In case your child or teen has been diagnosed with type 1 diabetes, the next step you should take is to create a diabetes management plan to help them stay healthy and active.
In general, the treatment plans for type 1 diabetes are based on each child’s needs and the suggestions of the diabetes health care team. Treatment approaches would also differ in the types of insulin given and the schedules for giving insulin each day. The advantages and disadvantages of the plan should be aptly considered for each child.
The main goal of treating kids with diabetes are to control the condition in a way that:
- Actually help them have normal physical and emotional growth and development.
- Helps them in preventing short and long term health problems
For the implementation of the above, parents and kids should aim to keep blood sugar levels within their goal range as much as possible.
In particular, kids with type 1 diabetes need to:
- Take insulin dosage as prescribed
- Have a healthy, balanced diet with accurate carbohydrate counts
- Monitor blood sugar levels as prescribed
- Involve regular physical activity
Following the proper treatment plan helps kids stay healthy, but treating diabetes is definitely not same as curing it. At present, there is no cure for diabetes so basically kids with type 1 diabetes will need treatment for the rest of their lives. But in case proper care is taken, they would feel healthy and go on to live long, productive lives, just like other kids.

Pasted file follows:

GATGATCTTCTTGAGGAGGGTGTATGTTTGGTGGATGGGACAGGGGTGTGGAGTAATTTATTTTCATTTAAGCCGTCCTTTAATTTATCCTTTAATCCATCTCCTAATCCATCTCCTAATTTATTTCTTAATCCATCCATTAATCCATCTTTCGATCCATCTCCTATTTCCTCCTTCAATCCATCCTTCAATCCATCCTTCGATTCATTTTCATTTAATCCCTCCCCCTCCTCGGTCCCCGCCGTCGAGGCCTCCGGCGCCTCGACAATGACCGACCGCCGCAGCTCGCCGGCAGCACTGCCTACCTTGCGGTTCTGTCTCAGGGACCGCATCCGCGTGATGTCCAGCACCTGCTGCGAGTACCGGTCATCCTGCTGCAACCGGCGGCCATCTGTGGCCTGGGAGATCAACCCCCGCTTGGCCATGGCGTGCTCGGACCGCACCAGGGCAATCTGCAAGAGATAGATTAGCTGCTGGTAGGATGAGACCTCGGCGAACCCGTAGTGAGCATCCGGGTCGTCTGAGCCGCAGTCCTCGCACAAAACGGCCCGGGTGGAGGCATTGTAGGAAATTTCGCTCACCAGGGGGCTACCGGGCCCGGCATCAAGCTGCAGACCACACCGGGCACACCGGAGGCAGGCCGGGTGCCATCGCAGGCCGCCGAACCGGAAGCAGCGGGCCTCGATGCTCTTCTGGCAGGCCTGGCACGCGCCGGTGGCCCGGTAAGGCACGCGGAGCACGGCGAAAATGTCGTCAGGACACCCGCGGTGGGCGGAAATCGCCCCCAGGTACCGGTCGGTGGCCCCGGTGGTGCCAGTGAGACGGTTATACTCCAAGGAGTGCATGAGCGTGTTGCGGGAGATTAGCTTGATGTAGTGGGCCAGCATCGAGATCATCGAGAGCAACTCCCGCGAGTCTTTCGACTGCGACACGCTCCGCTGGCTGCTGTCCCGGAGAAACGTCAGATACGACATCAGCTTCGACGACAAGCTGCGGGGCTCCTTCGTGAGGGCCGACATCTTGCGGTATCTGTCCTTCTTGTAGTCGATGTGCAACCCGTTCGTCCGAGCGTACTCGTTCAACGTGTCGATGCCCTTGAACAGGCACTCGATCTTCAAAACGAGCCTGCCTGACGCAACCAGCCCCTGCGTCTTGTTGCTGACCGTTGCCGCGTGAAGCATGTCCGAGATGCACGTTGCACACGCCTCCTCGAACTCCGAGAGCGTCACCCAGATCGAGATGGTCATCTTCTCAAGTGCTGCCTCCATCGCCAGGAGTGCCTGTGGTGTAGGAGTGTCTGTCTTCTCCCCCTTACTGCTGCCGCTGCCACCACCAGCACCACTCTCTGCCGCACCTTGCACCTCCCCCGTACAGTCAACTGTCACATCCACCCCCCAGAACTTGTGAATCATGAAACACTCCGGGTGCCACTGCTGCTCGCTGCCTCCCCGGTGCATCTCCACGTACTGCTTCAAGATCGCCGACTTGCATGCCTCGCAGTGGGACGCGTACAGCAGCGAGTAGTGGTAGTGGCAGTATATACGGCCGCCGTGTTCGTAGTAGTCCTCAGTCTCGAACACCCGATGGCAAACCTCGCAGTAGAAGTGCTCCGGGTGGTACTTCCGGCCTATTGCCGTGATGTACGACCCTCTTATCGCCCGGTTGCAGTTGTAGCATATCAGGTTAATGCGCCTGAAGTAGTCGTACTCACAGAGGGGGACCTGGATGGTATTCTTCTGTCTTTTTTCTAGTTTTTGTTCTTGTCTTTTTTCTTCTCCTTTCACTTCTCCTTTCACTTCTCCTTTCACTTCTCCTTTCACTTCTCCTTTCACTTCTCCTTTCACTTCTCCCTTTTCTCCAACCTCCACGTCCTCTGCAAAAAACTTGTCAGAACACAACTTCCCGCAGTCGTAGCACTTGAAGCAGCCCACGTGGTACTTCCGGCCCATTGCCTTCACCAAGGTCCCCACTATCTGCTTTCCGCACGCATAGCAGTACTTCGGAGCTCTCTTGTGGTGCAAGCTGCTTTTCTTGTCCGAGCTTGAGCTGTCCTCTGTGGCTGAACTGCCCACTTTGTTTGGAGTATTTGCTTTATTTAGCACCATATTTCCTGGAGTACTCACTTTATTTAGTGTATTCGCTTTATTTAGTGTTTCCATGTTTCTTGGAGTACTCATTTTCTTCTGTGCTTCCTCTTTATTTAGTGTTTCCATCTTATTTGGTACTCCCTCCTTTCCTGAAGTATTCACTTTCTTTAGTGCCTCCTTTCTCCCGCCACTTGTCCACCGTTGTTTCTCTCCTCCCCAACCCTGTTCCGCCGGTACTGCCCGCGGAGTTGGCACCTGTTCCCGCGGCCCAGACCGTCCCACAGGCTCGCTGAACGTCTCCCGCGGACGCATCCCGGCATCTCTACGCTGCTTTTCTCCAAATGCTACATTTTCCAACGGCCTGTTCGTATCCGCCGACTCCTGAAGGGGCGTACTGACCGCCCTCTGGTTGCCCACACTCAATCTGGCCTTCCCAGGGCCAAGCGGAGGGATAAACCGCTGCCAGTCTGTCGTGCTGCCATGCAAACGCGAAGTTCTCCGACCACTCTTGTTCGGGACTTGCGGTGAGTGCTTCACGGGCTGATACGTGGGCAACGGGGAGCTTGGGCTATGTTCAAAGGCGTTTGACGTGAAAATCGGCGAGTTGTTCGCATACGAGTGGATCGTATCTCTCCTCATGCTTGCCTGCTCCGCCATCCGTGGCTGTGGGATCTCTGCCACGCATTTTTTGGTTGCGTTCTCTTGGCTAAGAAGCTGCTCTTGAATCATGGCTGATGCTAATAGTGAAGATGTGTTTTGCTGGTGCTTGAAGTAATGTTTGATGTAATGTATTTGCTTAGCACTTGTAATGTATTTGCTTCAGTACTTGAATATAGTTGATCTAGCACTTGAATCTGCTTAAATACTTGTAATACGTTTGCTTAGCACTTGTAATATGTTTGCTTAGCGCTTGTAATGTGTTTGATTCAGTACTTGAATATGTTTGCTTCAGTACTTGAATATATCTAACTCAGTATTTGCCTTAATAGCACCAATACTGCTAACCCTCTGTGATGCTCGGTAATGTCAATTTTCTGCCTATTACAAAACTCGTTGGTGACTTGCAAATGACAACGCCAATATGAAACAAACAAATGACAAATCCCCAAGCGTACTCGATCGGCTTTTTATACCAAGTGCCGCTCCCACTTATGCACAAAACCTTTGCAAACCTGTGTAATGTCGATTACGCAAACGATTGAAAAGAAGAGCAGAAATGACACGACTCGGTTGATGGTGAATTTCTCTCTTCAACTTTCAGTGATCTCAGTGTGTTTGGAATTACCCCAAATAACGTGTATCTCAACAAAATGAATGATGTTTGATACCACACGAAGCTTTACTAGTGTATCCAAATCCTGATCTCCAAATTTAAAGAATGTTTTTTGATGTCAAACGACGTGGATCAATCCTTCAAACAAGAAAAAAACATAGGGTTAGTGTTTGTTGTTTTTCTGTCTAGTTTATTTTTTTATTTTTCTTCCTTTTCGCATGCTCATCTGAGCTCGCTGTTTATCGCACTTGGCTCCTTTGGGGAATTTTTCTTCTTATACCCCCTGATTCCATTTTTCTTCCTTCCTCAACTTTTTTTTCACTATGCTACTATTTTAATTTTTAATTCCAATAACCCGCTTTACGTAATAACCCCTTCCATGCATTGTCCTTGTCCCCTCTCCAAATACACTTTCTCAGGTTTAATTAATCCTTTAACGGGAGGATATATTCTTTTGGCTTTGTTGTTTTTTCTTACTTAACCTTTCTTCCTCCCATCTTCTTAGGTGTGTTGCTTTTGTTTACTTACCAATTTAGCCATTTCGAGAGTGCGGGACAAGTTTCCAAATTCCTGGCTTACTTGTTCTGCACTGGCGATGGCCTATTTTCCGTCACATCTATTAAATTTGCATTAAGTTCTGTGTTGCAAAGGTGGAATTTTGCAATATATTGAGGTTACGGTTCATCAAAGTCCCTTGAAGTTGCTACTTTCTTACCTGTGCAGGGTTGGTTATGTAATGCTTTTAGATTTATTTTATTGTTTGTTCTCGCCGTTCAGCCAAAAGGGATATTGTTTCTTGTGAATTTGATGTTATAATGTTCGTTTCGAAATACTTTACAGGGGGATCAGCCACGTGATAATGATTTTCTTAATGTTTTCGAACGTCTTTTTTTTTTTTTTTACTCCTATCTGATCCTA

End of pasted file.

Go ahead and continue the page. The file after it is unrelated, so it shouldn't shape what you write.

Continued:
Taking Insulin dosages as prescribed
Children and teens who are diagnosed with type 1 diabetes must take insulin as part of their treatment plan. As insulin is the only medicine that can keep their blood sugar levels in a healthy range.
The only method to get insulin into the body now is by injection with a needle or with an insulin pump. Unless the kids are using an insulin pump, they need two or more injections every day to keep blood sugar levels under control. Generally, two different types of insulin are needed to handle blood sugar needs both after eating and between meals.
There is no such one-size-fits-all insulin schedule, the types of insulin used and the number of daily injections a child needs depends on the diabetes management plan.